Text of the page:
Time To Buy Q & A

Question:
It seems that home prices appear to be moving down. So why should I buy now? If I wait, won’t prices go even lower?

Answer:
All the market fundamentals show that now is a good time to buy – prices are down, interest rates are affordable, there are lots of homes to choose from and you can bargain with sellers.

If you try to wait and time the market until it hits rock bottom, you are likely to lose out. Just as no one can accurately predict the peaks and valleys of the stock market (name one person who sold their tech portfolio in April of 2000), the same holds true for housing. If you sit on the fence and wait for the absolute best deal, you could end up literally waiting for years. And most likely, your guess on market timing would be wrong. But if you choose to buy now, you will not only be in the driver’s seat during the buying process, you will also reap the gains of price appreciation once you become a home owner. Remember, those who purchased homes in the early 1990s during the last big economic and housing downturn came out as big winners.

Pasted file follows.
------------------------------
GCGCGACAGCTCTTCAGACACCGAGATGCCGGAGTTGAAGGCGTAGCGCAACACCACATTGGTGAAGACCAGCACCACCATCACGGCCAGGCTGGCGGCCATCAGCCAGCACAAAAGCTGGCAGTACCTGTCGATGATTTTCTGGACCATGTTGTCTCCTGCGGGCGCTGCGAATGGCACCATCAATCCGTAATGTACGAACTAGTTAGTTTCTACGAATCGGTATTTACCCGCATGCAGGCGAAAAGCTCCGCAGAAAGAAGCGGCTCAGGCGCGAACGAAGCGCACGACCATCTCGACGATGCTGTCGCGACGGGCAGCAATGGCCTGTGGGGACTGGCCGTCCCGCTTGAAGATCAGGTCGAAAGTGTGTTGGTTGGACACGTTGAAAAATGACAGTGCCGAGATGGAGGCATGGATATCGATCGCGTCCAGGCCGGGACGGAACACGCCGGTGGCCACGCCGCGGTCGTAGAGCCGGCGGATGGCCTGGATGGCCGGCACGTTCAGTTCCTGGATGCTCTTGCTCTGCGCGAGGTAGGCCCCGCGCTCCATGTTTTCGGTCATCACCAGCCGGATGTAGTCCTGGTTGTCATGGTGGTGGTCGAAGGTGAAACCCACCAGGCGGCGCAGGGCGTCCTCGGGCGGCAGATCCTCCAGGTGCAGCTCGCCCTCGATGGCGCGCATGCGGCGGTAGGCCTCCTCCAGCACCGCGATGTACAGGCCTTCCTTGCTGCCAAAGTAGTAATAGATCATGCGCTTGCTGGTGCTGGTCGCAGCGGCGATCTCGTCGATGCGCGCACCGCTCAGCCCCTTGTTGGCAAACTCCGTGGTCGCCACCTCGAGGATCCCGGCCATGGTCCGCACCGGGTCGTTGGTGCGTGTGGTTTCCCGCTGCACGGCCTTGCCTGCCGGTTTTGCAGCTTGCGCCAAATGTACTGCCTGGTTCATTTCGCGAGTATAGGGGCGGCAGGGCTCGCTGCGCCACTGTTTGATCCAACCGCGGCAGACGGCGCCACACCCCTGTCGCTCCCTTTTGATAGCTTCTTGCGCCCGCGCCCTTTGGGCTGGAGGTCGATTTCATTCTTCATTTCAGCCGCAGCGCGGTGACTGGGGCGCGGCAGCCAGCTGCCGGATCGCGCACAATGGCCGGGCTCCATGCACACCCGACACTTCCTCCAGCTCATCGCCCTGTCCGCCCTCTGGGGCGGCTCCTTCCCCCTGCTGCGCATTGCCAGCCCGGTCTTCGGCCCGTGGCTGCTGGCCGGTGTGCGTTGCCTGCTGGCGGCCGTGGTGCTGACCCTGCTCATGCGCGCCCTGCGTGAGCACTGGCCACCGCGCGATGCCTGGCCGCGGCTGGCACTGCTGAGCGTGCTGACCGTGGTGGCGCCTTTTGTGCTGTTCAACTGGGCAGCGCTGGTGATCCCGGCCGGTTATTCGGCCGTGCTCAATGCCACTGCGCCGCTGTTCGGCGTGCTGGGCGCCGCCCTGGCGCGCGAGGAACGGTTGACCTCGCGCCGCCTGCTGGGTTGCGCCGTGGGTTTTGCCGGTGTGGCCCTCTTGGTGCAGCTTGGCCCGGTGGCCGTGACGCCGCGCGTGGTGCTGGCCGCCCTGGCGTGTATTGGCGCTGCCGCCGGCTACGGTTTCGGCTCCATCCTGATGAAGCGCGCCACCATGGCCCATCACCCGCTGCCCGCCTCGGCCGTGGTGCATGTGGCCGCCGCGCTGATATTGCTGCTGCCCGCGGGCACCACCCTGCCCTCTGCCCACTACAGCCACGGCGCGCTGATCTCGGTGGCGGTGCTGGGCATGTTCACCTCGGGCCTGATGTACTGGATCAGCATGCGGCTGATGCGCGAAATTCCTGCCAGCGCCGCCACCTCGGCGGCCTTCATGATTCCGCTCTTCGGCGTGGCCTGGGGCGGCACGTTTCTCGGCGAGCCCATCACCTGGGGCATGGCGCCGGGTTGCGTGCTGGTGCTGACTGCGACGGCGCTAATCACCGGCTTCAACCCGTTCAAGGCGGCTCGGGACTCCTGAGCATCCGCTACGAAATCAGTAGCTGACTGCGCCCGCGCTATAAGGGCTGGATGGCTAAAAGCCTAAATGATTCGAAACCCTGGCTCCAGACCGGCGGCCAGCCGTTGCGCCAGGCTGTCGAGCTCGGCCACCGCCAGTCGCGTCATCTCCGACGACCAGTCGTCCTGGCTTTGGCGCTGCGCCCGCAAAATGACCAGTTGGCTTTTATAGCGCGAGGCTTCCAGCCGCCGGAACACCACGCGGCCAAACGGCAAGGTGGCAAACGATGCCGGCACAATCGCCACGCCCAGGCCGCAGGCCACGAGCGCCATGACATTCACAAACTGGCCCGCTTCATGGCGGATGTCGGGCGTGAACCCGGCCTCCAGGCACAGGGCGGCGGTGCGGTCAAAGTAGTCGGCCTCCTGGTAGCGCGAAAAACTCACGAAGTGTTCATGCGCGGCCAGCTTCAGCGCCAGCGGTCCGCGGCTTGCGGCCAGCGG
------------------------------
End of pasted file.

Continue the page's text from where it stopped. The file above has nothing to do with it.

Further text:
Q:
My neighbor sold his house six-months ago for $300,000. Today, I can only get $270,000 for my home. Why should I take a $30,000 loss on my home? Doesn’t it make sense to wait out the market until I get the same price on my home that my neighbor got before buying a move-up home?

A:
It’s always better to trade up in a buyer’s market, like the one we are in now. While the value of your house has fallen, the price of higher-end homes has also dropped. Your home value is now down 10 percent to $270,000. But don’t forget that in today’s buyer’s market, higher priced homes are also dropping in price.

But for argument’s sake, let’s say that a $500,000 move-up home has also dropped 10 percent in value and now sells at $450,000. If you sold your home today for $270,000 and purchased the larger house for $450,000, the difference in price would be $180,000.

But if you waited to recoup the 10 percent value on your home and sold it at $300,000, chances are that same move-up home would also move up in price to at least $500,000. That’s a $200,000 price difference between the two homes. So by selling today, you would actually save $20,000. And most likely, by jumping into the market today your savings would be even greater because consumers have much more bargaining power when shopping for higher-end homes in a buyer’s market.

Q:
If I buy in today’s uncertain economic climate, my home may not appreciate in value. Isn’t it better to wait until the economic picture becomes clearer?

A: